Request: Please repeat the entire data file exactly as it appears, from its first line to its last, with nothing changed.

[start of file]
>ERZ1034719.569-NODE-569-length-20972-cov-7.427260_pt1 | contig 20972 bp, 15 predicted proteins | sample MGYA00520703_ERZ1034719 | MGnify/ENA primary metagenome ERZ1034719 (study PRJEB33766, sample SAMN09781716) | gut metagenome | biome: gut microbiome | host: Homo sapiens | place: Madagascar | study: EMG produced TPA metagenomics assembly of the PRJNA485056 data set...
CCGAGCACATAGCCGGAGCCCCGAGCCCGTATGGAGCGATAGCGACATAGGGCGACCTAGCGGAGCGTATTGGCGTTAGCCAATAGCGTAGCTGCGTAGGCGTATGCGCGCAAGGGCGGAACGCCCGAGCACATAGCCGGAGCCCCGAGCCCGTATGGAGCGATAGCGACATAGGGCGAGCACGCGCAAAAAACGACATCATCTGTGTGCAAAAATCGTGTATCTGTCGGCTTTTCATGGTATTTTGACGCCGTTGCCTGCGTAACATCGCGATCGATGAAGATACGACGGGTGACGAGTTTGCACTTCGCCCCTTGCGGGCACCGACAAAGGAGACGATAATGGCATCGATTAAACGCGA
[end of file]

>ERZ1034719.569-NODE-569-length-20972-cov-7.427260_pt1 | contig 20972 bp, 15 predicted proteins | sample MGYA00520703_ERZ1034719 | MGnify/ENA primary metagenome ERZ1034719 (study PRJEB33766, sample SAMN09781716) | gut metagenome | biome: gut microbiome | host: Homo sapiens | place: Madagascar | study: EMG produced TPA metagenomics assembly of the PRJNA485056 data set...
CCGAGCACATAGCCGGAGCCCCGAGCCCGTATGGAGCGATAGCGACATAGGGCGACCTAGCGGAGCGTATTGGCGTTAGCCAATAGCGTAGCTGCGTAGGCGTATGCGCGCAAGGGCGGAACGCCCGAGCACATAGCCGGAGCCCCGAGCCCGTATGGAGCGATAGCGACATAGGGCGAGCACGCGCAAAAAACGACATCATCTGTGTGCAAAAATCGTGTATCTGTCGGCTTTTCATGGTATTTTGACGCCGTTGCCTGCGTAACATCGCGATCGATGAAGATACGACGGGTGACGAGTTTGCACTTCGCCCCTTGCGGGCACCGACAAAGGAGACGATAATGGCATCGATTAAACGCGA